Filament De-Dusting for the MakerBot CupCake [from 2013 Draft]

I’ve just found this post I had started drafting in December 2013 and hadn’t finished. The remarks about reliability and long periods of disuse are still pertinent — this was one month before the last time I attempted to use it — as is the dust solution.

In the four and a half years I’ve owned my MakerBot CupCake 3D printer, I’ve never had it working well enough to use for more than a week or two at a time. My real frustration has been a lack of understanding what has failed and how to fix it, so much so that it’s been almost two years since I most recently gave up and put it away. [Written in December 2013, and I haven't used it since January 2014.] I know there are newer, more reliable printers on the market; but it sure seems like it should be possible to get the CupCake to work reliably, if I’m willing to upgrade critical parts.

In the intervening time [meaning 2011 to 2013], my friend Joel has run some prints for me on his Thing-O-Matic. Recently while chatting over a print in progress and checking whether the filament was jammed (solution: his build platform’s aluminum heat spreader was bolted tightly around all the edges, expanding when hot, bulging up in the middle progressively over an afternoon of attempted printing, and blocking the nozzle which was enough to jam things up), he mentioned that his nozzle had jammed to the point that he couldn’t even push filament through by hand with pliers (yes, my problem exactly) and that he had solved it (oh???).


Joel had disassembled his extruder and lightly drilled most of the filament out of his clogged nozzle with an undersized bit, as I had in the past; then soaked out the rest of the plastic with acetone, as I had also. But when removing the clogged filament, Joel noticed it was quite dirty and made the mental connection with dust on the filament. When he reassembled, he added a toothbrush to wipe dust off the filament on its way in and has also made a point to keep his supply bagged and/or boxed. Since then (and until the expanding heat spreader), he’s had no further troubles with clogging.

This is not a new issue, but I had never heard anyone indicate it had so completely jammed their nozzles that their extruder wouldn’t extrude.

And it fixed my CupCake. Mostly. For a while.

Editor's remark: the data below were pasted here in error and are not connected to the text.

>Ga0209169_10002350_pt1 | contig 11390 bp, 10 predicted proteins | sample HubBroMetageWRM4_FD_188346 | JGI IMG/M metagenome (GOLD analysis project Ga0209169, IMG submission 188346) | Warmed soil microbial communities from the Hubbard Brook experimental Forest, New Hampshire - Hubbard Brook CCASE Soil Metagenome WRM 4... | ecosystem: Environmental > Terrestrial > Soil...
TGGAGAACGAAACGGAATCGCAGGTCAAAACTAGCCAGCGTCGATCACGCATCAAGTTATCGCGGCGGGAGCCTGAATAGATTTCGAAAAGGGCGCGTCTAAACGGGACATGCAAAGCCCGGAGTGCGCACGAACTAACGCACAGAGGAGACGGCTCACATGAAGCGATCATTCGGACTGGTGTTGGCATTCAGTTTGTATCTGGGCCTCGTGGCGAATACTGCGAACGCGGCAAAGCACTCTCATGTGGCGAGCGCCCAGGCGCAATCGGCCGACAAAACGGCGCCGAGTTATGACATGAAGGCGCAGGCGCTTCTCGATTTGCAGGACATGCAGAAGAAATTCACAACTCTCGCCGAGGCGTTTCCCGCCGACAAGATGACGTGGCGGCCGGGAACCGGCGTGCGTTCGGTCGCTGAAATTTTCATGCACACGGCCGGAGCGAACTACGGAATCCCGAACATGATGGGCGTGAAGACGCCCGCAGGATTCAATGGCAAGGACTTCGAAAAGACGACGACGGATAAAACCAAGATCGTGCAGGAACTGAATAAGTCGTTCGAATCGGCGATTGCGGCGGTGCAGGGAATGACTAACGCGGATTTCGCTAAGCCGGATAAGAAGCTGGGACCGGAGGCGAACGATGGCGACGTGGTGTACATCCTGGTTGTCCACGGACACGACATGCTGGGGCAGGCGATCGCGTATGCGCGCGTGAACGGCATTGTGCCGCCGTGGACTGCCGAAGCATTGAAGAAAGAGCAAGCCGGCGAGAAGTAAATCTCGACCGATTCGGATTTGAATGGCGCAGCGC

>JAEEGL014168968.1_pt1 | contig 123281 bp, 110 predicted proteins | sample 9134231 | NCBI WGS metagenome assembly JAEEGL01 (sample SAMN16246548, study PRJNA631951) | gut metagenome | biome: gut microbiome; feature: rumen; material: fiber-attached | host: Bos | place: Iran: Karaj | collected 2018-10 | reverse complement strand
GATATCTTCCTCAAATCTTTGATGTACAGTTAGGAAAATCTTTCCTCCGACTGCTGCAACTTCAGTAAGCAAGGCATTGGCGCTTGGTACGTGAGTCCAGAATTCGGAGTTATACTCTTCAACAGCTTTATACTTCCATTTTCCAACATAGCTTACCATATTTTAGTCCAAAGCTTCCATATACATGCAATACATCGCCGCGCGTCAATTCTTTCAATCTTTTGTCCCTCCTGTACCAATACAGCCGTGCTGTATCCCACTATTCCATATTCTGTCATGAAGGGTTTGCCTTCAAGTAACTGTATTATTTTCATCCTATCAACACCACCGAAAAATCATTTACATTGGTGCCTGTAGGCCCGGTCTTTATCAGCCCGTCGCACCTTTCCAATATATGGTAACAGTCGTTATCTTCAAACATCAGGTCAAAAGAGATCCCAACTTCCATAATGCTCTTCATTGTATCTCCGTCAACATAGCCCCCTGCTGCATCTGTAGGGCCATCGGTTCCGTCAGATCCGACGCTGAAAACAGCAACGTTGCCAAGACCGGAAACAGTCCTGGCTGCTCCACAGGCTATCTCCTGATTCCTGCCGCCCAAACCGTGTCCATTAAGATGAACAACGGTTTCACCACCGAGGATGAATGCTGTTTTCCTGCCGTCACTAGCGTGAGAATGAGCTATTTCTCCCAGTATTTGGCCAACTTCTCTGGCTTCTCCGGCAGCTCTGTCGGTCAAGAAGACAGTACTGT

Filament-wiping sponge holder, freshly printed

Here ended the text of my 2013 draft, with photographs already lined up for me to narrate the rest of the story. I’ll do the best I can to fill in the details five years later.

The toothbrush had worked well for Joel but I was leery of it only cleaning two sides of the filament, so I wanted to run the filament through a hole or slot in a sponge.

I designed a sponge holder in OpenSCAD that would sit on top of the CupCake extruder. It’s not fastened in place — the legs keep it sitting on top; the filament keeps it from sliding side to side; and the filament pulls it down onto the extruder. The occasional filament reversals never push it far upward.

Filament-wiping sponge holder, installed

Since my extruder nozzle was at that moment passing filament, I was able to print the part myself. From the first picture in this post and the string at the bottom of this one, you can see that I printed it in the opposite orientation from the photo — printed in the orientation in which it’s used — because my printer has always been reasonably good at bridging, so I wasn’t worried about it. Still probably would have been smarter to print it upside-down anyway.

Filament-wiping sponge holder, warp

In this picture, you can see foreshadowing of a future post — the sponge holder’s legs are warped inward. That occurred because the first layers of the body cooled so rapidly that they shrank while the remainder of the body was still being printed — the same issue that causes corners and edges of people’s bases to pull away from build platforms that aren’t super-sticky.

I had an unused carwash sponge on hand, so I sliced it with a sharp knife, then cut a cube to fit inside the holder. I think I poked a hole through the center with an awl, but it’s possible I sliced in from the edge to provide a path to load the filament.


And I’ve had no further problems with nozzle clogs since then! Which sounds sarcastic since I only used it another month before not touching it for five years … but really, this did solve my clogging problem, and it was evident that it had done so during the remaining time I was actually using it. I’d had frequent mini-clogs and occasional maxi-clogs prior to the filament cleaner, and none since.

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